Trucks are expected to give the biggest boost to North American vehicle production in the first quarter of 1999.
Overall, light-truck production will rise 9.2 percent over the first quarter of 1998, to 2.2 million, according to a forecast by WEFA Group in New York and the Automotive News Data Center.
Car production is projected to increase 7.8 percent. That would bring the industry to 4.4 million vehicles in the first quarter - an 8.5 percent increase over the first quarter of 1998.
Several plants assembling the General Motors Silverado/Sierra full-sized pickups and Ford F-series SuperDuty pickups will be at full production in the first quarter. Overall, Ford Motor Co. is expected to show a 19.4 percent increase in truck output, to 756,000.
Also, Toyota's new truck factory in Princeton, Ind., will add a second shift in February as it expands production of the Tundra pickup. Toyota's overall light-truck output is expected to increase 56.5 percent in the quarter.
The Mercedes-Benz plant in Vance, Ala., will make 8,000 more sport-utilities, a 57 percent increase. CAMI, the Suzuki-General Motors joint venture in Ingersoll, Ontario, will boost production of its new compact sport-utility to 19,000, up from 4,000 in the first quarter of 1998.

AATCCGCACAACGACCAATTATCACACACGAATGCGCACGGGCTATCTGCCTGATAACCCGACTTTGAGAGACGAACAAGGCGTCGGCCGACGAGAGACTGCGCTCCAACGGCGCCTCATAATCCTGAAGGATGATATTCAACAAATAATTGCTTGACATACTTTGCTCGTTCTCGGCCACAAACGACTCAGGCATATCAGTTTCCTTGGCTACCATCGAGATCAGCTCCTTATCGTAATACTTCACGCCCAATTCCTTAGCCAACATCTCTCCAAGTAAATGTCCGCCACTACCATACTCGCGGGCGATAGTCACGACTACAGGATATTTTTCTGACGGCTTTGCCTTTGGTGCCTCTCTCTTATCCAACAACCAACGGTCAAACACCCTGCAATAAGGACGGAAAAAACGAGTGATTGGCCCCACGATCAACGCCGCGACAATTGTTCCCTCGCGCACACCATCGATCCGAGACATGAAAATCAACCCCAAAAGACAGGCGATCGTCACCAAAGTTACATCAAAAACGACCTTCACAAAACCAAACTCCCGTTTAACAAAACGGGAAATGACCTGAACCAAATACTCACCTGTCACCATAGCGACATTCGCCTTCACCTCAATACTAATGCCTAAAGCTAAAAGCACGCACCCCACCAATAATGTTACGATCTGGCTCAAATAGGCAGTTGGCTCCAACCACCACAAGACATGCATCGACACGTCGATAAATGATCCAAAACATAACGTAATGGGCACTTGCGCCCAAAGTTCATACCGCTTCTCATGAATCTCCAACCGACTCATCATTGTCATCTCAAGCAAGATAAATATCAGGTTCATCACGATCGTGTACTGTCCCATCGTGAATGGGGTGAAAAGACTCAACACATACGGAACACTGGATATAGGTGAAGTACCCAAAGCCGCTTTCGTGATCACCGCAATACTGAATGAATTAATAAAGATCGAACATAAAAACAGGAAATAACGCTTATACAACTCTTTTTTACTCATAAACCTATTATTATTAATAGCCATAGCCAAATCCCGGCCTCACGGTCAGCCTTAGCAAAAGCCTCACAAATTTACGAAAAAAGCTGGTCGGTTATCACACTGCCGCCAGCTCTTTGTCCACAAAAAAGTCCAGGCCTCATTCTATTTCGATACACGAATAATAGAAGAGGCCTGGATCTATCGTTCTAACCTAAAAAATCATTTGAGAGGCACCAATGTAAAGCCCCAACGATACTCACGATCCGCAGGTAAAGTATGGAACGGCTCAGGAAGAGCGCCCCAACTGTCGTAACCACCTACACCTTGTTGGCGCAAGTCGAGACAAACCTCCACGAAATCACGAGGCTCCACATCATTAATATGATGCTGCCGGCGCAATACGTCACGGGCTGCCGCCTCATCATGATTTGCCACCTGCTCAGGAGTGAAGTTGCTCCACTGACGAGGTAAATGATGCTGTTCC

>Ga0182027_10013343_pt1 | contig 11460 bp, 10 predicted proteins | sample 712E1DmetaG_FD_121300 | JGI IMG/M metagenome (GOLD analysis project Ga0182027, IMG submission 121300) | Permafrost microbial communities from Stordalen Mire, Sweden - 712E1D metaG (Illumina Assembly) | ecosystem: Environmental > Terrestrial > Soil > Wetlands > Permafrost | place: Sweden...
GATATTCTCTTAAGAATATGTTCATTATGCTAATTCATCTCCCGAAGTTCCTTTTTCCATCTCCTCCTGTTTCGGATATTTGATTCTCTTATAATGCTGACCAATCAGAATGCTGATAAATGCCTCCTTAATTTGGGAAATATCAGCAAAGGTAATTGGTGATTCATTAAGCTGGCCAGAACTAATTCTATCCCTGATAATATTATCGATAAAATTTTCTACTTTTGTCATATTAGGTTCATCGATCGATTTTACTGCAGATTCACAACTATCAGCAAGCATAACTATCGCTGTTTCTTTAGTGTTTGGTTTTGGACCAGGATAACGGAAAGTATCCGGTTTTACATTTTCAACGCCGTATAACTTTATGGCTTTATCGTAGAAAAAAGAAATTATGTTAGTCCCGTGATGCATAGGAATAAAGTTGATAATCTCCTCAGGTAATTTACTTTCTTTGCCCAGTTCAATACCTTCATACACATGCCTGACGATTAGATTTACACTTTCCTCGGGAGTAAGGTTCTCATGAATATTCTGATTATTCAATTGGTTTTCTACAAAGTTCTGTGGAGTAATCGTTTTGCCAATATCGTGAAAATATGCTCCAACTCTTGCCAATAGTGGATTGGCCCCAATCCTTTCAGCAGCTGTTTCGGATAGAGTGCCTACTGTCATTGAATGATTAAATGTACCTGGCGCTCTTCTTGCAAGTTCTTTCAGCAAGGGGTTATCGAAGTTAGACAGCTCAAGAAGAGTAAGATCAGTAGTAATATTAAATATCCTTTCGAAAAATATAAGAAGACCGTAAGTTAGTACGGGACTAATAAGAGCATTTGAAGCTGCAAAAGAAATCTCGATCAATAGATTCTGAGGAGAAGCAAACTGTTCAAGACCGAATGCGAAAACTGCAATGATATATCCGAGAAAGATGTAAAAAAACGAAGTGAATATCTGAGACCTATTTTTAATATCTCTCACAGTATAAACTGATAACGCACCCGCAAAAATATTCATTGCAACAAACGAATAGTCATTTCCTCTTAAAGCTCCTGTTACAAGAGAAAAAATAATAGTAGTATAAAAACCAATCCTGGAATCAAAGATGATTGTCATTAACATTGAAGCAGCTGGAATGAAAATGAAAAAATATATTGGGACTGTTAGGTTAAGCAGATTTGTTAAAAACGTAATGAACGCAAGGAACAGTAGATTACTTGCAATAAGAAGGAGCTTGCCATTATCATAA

'These numbers are incredibly high for the first quarter,' said Robert Shaw, an analyst with WEFA Group. 'Considering the amount of incentives automakers are pushing - even on '99 models that just came out - something's got to give. You're going to see a huge inventory buildup in the first quarter.'
On the car side, only Honda is expected to show a significant first-quarter decrease in production, from 226,000 this year to 193,000 next year.
Shaw attributes that to a cautious start of Acura TL production. The TL is assembled on the same line as the Honda Accord.
DaimlerChrysler Corp. and GM are expected to show car increases of nearly 15 percent.